Politics » Politics Feature

On the Cusp

The Memphis mayor’s race approaches a defining point.



Let the record show that Harold Collins, the city council member whose mayoral candidacy is one of the key variables of the 2015 election season, was able to sport the first prominent campaign signs around town.

And Collins' reported second-quarter financial receipts of $48,812, giving him a total on hand of $61,405, support the idea that his candidacy is feasible, depending on developments in the roughly two-and-a-half months remaining in the city election period. (That's when, as conventional wisdom has it, people actually start paying attention.)

As will be seen, Collins' financial assets don't begin to compare to those of the two presumed mayoral frontrunners (incumbent Mayor A C Wharton and Collins' council colleague Jim Strickland) or to a couple of unusually well-endowed council candidates, for that matter. His candidacy, of necessity, will focus more on grass-roots activity, especially on his home ground of Whitehaven, one of the areas with a voter population large enough to be one candidate's base (or the source of another's swing vote).

From that standpoint, the early campaign signs are a good omen.

And let it be said that Kenneth Whalum, Jr., the New Olivet pastor and former school board member whose will-he or won't-he attitude toward a mayoral race has made him the great unknown quantity of 2015, had scheduled to announce his plans for 2015 on Tuesday night at Church Park, well after this column must deadline for the week. We'll catch with up the news online.

In April, Whalum drew petitions for mayor, for city council District 5 seat, and for the council's Super District 9, Position 2 seat. The fact that he finished a close second in the 2014 Democratic primary for Shelby County mayor, even while being out of the country during the final weeks, has given his announcement a certain suspense value.

Memphis Police Association's Mike Williams, who filed last week, has, at the very least, a niche following among aggrieved city employees, and especially among fire and police employees. He has a tight but active support group, but his reported second-quarter receipts of $6,204 make his race an uphill battle.   

County Commission chairman Justin Ford has also filed, as has James Harvey, his predecessor, but it remains to be seen how serious their candidacies are.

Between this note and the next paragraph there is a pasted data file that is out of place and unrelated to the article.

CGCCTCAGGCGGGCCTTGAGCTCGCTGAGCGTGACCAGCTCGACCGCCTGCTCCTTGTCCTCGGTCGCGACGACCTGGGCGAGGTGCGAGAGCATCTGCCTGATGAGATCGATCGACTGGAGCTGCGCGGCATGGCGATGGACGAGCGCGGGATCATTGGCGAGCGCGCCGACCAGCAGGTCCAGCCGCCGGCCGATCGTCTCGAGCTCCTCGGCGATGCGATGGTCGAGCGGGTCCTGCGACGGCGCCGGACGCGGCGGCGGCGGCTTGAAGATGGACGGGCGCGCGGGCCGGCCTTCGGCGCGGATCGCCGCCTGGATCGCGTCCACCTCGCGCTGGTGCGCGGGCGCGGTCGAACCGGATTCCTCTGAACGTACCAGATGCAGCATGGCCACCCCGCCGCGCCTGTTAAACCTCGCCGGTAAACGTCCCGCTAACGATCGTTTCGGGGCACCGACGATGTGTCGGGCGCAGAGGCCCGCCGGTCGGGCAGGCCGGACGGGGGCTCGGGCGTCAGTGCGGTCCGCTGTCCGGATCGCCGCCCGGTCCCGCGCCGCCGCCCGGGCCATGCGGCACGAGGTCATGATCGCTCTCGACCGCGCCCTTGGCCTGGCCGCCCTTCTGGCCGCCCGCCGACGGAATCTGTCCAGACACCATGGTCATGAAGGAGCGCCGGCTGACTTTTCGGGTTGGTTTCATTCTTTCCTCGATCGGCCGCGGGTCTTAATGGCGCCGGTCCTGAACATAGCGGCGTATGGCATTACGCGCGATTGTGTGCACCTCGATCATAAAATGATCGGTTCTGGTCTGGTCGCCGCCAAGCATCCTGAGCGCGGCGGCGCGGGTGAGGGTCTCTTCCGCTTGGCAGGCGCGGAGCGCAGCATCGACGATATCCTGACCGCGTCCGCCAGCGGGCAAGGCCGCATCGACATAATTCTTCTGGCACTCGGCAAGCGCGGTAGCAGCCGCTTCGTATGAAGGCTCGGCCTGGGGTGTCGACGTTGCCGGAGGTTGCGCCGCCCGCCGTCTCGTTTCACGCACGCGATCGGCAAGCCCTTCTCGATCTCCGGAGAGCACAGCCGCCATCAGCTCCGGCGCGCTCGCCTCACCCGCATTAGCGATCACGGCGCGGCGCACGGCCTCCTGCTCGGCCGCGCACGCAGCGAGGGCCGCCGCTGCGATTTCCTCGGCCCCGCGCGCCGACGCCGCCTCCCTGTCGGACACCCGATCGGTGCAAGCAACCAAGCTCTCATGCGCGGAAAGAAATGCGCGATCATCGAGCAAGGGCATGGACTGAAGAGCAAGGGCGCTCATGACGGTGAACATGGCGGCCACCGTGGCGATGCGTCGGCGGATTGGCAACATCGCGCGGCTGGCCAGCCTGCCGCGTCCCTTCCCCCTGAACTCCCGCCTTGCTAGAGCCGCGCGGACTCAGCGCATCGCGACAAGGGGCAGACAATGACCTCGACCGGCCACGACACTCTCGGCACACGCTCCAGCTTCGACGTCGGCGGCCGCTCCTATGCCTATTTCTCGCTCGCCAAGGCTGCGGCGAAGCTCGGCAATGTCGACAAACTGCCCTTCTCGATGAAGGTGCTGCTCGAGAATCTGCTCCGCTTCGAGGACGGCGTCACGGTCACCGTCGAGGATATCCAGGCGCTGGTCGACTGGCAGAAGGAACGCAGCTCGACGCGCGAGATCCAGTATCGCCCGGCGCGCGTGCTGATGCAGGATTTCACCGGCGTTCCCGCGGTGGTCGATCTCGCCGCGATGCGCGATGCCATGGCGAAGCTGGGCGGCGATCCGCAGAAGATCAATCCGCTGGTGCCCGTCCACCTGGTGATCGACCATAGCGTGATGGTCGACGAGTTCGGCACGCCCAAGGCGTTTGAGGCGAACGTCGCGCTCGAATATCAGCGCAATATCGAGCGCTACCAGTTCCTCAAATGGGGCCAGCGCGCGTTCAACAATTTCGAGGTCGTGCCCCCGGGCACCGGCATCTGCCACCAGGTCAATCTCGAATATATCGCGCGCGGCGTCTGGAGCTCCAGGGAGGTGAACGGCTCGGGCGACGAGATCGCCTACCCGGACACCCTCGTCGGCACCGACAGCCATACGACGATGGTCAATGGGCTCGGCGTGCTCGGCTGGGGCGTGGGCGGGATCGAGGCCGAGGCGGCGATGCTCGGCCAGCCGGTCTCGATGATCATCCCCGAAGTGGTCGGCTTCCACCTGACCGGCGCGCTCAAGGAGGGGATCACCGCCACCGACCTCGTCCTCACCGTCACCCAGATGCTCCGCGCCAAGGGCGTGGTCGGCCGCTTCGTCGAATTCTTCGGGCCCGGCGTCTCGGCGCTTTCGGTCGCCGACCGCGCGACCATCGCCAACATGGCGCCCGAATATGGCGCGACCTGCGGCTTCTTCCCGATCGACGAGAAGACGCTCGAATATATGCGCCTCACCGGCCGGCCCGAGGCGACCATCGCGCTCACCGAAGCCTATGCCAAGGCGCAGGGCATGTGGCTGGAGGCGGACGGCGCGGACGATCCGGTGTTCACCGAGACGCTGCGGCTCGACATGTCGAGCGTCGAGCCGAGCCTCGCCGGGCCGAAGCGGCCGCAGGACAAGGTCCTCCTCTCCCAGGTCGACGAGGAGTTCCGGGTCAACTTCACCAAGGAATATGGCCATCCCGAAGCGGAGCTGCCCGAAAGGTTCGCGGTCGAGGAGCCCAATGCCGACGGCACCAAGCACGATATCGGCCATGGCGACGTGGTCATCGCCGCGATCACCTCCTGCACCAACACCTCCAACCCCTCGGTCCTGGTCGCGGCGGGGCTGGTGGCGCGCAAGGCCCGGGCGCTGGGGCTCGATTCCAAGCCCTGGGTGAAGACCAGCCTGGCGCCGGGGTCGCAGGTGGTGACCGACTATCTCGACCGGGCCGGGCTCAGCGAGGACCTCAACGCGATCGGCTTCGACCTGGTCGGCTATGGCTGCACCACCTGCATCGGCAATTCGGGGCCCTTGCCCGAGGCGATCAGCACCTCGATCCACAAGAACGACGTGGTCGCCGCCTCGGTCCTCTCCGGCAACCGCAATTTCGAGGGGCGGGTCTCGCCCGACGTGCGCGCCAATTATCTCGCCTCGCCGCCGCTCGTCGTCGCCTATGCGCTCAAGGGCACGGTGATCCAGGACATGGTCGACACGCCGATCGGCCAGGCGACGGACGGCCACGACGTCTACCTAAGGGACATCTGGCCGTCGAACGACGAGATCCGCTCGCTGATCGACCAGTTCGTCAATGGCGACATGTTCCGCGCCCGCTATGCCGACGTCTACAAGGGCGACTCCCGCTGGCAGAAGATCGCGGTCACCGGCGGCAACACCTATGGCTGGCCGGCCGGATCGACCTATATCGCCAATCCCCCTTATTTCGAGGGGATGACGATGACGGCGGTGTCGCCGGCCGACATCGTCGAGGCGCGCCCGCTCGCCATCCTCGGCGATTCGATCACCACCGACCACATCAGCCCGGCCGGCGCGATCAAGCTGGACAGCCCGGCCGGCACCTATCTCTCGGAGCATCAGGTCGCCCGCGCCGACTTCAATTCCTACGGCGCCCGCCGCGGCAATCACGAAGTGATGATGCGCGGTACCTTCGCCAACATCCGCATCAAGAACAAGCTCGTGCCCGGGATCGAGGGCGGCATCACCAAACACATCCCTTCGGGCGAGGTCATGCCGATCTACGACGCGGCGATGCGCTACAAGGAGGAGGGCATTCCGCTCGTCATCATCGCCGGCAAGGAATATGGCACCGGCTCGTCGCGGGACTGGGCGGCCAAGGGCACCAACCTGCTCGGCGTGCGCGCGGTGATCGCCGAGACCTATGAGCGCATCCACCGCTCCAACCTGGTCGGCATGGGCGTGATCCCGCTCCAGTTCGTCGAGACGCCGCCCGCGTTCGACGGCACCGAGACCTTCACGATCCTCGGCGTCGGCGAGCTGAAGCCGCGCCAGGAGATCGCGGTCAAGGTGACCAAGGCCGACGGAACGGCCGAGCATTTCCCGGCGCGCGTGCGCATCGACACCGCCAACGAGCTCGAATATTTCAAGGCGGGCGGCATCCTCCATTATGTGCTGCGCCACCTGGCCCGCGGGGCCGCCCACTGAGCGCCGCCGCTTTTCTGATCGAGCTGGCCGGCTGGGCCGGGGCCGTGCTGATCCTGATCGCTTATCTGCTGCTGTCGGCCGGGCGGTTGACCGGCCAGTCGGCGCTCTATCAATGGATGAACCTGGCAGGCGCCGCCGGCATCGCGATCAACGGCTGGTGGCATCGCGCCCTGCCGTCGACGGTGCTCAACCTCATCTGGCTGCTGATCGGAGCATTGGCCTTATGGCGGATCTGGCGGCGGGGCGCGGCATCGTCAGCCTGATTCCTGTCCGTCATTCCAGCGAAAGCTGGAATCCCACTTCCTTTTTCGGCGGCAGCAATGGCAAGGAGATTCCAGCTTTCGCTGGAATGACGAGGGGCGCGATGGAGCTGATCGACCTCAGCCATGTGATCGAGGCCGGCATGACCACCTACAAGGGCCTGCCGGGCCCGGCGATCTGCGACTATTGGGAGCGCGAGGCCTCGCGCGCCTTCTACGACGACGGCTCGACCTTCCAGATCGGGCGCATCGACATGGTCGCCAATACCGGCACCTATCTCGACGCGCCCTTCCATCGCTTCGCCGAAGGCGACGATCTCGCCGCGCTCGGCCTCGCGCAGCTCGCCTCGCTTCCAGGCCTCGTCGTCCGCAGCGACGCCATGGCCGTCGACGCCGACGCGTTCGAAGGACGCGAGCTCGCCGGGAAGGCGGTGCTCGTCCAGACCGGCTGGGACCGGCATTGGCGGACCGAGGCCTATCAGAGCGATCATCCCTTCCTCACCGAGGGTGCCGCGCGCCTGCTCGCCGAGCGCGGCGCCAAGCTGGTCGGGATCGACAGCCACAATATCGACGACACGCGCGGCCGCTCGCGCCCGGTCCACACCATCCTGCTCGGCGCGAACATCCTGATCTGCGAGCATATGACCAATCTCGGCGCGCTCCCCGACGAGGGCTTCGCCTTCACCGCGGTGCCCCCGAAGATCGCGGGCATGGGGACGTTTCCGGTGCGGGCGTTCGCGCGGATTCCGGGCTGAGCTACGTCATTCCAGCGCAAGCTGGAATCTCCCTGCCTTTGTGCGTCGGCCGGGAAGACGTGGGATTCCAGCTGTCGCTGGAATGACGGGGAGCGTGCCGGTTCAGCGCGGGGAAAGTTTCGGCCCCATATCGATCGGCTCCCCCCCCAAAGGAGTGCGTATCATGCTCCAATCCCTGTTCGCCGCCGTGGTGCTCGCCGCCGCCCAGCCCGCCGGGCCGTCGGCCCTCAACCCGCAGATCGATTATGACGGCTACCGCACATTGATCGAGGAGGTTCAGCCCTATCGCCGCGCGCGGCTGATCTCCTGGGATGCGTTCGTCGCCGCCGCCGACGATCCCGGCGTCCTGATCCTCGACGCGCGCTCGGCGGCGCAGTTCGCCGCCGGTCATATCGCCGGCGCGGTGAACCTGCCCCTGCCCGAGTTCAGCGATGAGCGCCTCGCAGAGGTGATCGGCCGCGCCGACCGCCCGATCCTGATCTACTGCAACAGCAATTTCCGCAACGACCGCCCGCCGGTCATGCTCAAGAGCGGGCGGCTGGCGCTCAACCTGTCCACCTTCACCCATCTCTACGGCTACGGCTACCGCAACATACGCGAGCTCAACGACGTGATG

There is no doubting that Wharton and Strickland are still the big dogs in the race, certainly financially. Strickland raised $140,521 in the second quarter, while Wharton raised $129,700. Each appears to have $400,000 on hand, and their campaign treasuries are still growing. One possible caveat regarding those figures: The mayor has committed more money to date than has Strickland.

The possible relevance of that fact became obvious on Saturday, as Strickland and an aide braved 100-degree weather to go door-knocking on Walnut Grove, looking in particular for places to locate yard signs on that highly visible thoroughfare. Strickland got reasonably good feedback from the homeowners, but he won't have the signs ready for delivery until August 1st.

Wharton continued last week with a series of modest-sized fund-raisers, located in upscale areas where he faces competition from Strickland. One of these was at Waterford Plaza, where he spoke to a group of women supporters and delivered one of those point-by-point surveys of city projects at which the mayor is both glib and convincing. He also addressed his concern that opponents portray him as "the Grinch" for having to impose austerity measures in response to intractable budget problems.

Thursday is filing deadline for city positions, with the withdrawal deadline a week later. Then we'll know for sure what we're dealing with.

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